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Review: Youth – “A feast for the cinematic senses”


Art’s role in life, life’s role in art, age’s forced reflection on the two and its own role in both – this is what Youth concerns itself with, the latest film by Italian maestro of film, Paolo Sorrentino in his second English-language film. It’s also about sex, penile dysfunction and, of course, the turbulence of love.

As one may surmise from such themes, this is a tender, sentimental film, sensuous and stylish, and, as you may not know, certainly a wonderful work of art. Michael Caine plays Fred Ballinger, a retired composer famed for his ‘Simple Songs’, seemingly wallowing in the sybaritic pleasure of a luxury hotel in the Swiss Alps. Rather, Ballinger has gained an existential crisis and lost his raison d’etre. Adamant to wither away and be forgotten, on top of a hostile, dysfunctional relationship with his daughter (Rachel Wiesz), he rejects the Queen’s insistent requests to perform for her and Prince Phillip due to “personal reason.” Michael Caine is in this film – this much is certain – yet Ballinger the character overshadows any star performer and it is he who we see. It is a testament to Caine’s nuanced acting style that, despite never re-inventing his appearance dramatically or transforming into a role as a method actor, he manages to retain a unique specificity to each character; Jack Carter this is not. It is, however, Caine’s best performance since that role in Get Carter (1971). Even in his octogenarian stage of life, the seasoned South Londoner shows us that he can deliver outstanding, new award-worthy performances.

As for plot? It remains somewhat incidental here. It is the gradually absorbing nature of the scenario, the wittiness of the script, and the development of character that is sure to grip both intellectually and emotionally. The entirety of the film more or less takes place in the confines of the hotel spa, where Ballinger and a number of other quirky celebrities and creative types are vacationing. Paul Dano plays an actor who has worked with “all the great European and American directors,” but is only remembered for his role as the robot character, “Mr. Chu”, a role he considers kitsch and regretful. Other resident’s include the corpulent, Maradonna-esque former footballer who must come to terms with his physical state in the face of his past glories; the pulchritudinous Miss Universe, played by Mădălina Diana Ghenea, who embodies both youth and beauty; and Mick Boyle, a has-been movie director and Ballinger’s best friend, played by the guy from the Direct Line Insurance T.V advertisements, otherwise known as Harvey Keitel. Unlike Ballinger, he is determined to go out with a bang by writing his “testament” film with a bunch of young writers. Through the meanderings, tête-à-têtes and eccentric observations of this eclectic array of professionals, wealthy folks and artists, Youth examines the nature of occupational art and mortality.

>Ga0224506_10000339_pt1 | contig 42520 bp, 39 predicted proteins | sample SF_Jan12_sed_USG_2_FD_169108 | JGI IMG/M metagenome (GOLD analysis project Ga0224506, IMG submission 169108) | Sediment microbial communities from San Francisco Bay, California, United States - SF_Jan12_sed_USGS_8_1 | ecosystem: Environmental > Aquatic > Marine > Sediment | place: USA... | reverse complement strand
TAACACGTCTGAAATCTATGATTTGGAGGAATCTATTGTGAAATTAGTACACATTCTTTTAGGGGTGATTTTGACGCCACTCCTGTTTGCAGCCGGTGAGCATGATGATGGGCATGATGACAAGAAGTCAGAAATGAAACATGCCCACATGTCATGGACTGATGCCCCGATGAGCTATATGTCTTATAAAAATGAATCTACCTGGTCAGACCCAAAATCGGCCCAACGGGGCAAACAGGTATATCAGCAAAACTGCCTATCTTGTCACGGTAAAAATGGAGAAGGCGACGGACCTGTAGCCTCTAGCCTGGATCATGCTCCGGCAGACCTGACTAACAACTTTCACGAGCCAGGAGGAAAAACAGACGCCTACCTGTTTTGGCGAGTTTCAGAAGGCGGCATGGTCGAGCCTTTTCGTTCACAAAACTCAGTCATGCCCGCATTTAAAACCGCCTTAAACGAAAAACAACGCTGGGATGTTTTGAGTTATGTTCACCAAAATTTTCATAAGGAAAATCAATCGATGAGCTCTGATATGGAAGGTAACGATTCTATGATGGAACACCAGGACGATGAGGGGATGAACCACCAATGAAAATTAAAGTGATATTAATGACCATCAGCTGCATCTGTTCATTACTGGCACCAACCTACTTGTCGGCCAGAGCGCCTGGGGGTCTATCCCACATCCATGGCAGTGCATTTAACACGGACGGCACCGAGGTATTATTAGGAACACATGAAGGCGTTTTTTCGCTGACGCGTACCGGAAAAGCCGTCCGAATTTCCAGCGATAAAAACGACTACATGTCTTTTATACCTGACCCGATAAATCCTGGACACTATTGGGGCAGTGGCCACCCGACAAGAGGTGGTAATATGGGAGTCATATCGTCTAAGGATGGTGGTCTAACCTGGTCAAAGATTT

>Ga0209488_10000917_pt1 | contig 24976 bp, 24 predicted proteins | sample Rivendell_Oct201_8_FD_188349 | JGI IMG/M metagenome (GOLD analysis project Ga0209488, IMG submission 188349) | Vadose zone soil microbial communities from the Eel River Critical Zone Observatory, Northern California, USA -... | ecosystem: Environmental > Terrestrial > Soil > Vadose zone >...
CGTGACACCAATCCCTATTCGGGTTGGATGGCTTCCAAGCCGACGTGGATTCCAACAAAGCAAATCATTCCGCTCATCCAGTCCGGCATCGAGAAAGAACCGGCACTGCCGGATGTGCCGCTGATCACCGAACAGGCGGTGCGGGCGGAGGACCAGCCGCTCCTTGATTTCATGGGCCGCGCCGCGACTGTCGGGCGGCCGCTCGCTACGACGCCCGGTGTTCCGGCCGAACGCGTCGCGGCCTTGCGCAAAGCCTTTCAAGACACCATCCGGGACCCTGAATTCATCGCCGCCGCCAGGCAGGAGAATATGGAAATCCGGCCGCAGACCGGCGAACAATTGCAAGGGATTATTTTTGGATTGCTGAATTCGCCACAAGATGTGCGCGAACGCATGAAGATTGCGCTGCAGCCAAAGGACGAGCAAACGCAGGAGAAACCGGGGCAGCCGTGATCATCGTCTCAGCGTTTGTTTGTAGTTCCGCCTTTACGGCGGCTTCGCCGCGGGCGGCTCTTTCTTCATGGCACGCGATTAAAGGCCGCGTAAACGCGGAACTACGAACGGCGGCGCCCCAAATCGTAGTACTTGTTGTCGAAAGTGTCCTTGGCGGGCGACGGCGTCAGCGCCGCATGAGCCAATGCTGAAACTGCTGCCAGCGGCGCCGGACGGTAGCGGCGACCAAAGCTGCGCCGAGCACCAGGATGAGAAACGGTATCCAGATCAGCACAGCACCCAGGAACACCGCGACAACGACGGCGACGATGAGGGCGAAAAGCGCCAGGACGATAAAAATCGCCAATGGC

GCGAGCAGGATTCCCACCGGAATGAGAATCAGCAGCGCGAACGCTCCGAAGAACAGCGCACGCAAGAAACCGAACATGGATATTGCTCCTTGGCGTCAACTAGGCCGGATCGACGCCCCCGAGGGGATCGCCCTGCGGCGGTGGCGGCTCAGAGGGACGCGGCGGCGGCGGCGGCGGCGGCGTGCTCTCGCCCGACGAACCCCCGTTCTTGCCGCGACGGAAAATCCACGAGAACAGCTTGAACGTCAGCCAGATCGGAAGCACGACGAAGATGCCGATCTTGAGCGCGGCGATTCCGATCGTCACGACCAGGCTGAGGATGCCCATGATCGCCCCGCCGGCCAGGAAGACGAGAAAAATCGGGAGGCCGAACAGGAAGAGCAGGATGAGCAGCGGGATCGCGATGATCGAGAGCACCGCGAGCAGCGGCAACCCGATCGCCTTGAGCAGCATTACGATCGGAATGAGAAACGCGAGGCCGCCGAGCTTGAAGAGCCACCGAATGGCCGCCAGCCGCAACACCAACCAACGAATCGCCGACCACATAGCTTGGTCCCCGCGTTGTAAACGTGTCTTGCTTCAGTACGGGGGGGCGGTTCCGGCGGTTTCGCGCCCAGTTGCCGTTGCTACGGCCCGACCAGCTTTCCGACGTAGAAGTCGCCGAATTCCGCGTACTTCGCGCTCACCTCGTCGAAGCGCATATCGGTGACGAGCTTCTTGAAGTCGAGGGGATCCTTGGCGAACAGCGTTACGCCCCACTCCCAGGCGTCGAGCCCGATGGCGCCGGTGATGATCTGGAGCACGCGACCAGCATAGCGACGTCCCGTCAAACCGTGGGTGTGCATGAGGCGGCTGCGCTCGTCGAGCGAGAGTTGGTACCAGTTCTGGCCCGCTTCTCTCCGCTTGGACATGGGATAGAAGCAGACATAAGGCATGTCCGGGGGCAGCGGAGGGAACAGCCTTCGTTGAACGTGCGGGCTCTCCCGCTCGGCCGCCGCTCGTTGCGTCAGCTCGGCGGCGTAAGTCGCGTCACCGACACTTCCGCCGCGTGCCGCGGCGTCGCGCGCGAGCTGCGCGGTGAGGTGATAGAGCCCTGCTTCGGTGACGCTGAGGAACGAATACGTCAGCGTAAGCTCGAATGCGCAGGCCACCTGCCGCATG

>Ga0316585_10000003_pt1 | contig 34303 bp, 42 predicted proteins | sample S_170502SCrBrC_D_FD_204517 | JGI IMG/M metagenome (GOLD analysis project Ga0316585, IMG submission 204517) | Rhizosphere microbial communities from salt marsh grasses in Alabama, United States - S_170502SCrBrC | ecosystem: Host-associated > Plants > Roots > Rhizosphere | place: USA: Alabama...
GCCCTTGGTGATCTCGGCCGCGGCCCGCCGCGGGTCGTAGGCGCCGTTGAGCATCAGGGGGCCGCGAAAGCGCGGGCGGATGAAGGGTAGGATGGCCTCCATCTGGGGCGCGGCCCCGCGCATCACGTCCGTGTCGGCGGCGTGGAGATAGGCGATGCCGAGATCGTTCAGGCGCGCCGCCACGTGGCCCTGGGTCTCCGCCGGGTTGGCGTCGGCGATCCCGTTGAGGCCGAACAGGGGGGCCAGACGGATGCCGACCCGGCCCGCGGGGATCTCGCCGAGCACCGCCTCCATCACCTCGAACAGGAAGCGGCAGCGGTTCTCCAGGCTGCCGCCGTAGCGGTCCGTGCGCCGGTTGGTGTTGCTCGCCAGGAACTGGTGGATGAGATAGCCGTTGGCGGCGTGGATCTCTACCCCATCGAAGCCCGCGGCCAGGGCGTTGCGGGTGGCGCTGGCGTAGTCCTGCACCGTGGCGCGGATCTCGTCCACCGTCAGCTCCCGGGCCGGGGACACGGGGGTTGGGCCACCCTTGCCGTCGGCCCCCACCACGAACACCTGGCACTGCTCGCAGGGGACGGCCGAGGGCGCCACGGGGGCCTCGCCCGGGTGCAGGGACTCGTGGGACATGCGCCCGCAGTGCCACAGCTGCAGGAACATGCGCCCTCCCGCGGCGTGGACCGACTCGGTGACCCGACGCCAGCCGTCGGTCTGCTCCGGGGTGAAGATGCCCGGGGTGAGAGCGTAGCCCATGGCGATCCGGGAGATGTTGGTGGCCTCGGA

The tone strikes between elegiac, melancholic, wistful, hopeful, funny, surreal and mawkish, certainly very Fellini-inspired in content and exuberant execution. The visual style is debonair and elegant – a feast for the cinematic senses – with heavily composed frames, a strong European aesthetic sensibility and a great soundtrack which features both classical music and contemporary pop, including tracks by Florence + The Machine, Mark Kozelek and the Oscar-nominated ‘Simple Songs #3’ – a heavenly sound. This is a strange film that observes the hidden beauties in life, with an ending scene that will have you in beatific awe. You can hardly begin to articulate the ‘point’ out of the discordant mélange of plots, sub-plots and back-stories, and yet you also feel like you have comprehended something as profound as it is elusive. Like with great art, comprehension is very different to articulation, and Youth stays with you until you can find the right words. I haven’t found them yet.



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